Last night spent in raucous literary abandon at The League of Extraordinary Poets, http://leagueofextraordinarypoets.tumblr.com/ a night of leftfield poetry, music and comedy from Tim Clare, Byron Vincent and Ben Mellor, supported on the Ukelele by Uke Attack!! Uke Attack!!. My sides are still sore from laughing at poems and songs touching on subjects as diverse as love, fighting, vicks vaporub, lethal £1 cocktails, Macdonalds and the X-Factor. These funny, furious and often downright filthy poets know what they want to say and aren’t afraid of offending Simon Cowell in the process. Coming from the mainstream side of books and publishing it’s refreshing to see people doing things their own way and sticking two fingers up at The Man. Tim’s book, We Can’t all be Astronauts, charts his chaotic journey into the echelons of publishing in search of a book deal, and is a reassuring and funny read for anyone who’s ever wondered whether it’s worth it. It is! Ben Mellor’s collective Pen-ultimate will be touring London in November with A Night on the Tiles http://www.thepublicreviews.com/a-night-on-the-tiles-contact-theatre-manchester/  a poetic foray into the murky world of Gangster Scrabble. I will definitely be checking this out. And if you need cheering up then I can recommend no better remedy than three men cheerfully strumming the Pet Shop Boys on their ukeleles. Not so much West End Girls as West End … what? http://www.myspace.com/ukeattackukeattack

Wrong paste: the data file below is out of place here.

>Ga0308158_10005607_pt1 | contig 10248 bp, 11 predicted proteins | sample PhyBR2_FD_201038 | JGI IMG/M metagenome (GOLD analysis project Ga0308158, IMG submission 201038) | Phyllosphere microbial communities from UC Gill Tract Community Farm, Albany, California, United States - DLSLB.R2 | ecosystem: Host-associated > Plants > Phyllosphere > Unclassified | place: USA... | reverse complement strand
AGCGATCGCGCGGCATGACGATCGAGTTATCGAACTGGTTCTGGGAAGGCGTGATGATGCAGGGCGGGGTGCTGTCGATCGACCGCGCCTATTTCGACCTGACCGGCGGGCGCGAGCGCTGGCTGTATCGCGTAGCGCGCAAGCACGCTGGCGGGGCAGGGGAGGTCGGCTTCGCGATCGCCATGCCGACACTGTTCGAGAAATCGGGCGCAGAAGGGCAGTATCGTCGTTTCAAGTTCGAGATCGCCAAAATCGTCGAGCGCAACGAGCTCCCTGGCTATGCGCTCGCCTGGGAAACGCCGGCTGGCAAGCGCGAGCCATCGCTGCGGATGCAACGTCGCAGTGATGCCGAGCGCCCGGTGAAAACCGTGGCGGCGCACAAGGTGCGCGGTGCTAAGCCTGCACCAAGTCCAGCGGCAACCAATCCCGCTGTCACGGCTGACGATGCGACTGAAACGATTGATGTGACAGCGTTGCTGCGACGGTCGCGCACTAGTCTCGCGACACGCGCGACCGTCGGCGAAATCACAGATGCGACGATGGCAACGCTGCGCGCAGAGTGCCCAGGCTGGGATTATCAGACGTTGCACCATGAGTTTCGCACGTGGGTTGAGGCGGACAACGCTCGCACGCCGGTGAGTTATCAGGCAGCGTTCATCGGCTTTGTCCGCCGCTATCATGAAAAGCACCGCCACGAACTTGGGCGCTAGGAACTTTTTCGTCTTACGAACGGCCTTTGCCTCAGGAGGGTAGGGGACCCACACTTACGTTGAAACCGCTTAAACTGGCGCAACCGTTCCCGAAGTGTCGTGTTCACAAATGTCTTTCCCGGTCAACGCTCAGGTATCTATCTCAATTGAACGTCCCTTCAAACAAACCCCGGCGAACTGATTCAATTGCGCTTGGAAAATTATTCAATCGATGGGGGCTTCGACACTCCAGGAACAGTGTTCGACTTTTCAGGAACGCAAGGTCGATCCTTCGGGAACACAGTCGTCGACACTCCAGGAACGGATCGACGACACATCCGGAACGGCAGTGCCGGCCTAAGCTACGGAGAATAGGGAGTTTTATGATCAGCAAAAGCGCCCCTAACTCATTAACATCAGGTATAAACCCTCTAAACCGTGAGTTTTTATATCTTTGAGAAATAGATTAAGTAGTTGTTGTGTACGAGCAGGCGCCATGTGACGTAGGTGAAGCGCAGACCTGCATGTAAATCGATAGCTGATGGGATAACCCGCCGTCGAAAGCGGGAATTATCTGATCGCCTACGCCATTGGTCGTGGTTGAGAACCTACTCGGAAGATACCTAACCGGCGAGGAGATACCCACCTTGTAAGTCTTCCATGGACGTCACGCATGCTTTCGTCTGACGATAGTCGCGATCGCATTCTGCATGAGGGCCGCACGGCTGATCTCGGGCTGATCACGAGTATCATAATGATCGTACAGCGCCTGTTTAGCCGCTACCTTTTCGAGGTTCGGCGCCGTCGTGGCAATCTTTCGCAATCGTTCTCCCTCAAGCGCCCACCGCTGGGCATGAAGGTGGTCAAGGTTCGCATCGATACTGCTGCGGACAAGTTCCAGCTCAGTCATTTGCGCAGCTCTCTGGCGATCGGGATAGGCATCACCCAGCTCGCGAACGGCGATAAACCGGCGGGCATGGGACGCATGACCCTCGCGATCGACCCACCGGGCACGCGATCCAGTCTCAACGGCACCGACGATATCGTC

Friday, 1 October 2010

The Uses of Writer Workshops

For all aspiring authors, please have a look at a review posted by one of our attendees at a Cornerstones workshop. http://lisabodenhammason.wordpress.com/

For more information on this, feel free to contact Helen on helen@cornerstones.co.uk.

Dogs and Blogs

There are certain things one can't live without; oxygen, food, caffeine, that sort of thing - all imperative when it comes to survival. Of course there are also those things which don't seem neccessary, but actually, are. I'm recently learning that an office without dogs would be one such thing. Coda, Cornerstones's very own pet dog, will, now and again, sneak up on you and tug at your cardi while you're in the middle of a meeting, or lick your boots as you're composing an email to an aspiring author - this is something I'm learning to rather love. So much so that I'm wondering what an office pre-dog used to be like.
In the same way, I'm anticipating that keeping this blog, so as to inform the literary masses of writerly goings-on, will become to book/writing fiends, what Coda has become to me; loved and needed.
Signed off,

Part of the Cornerstones team, actually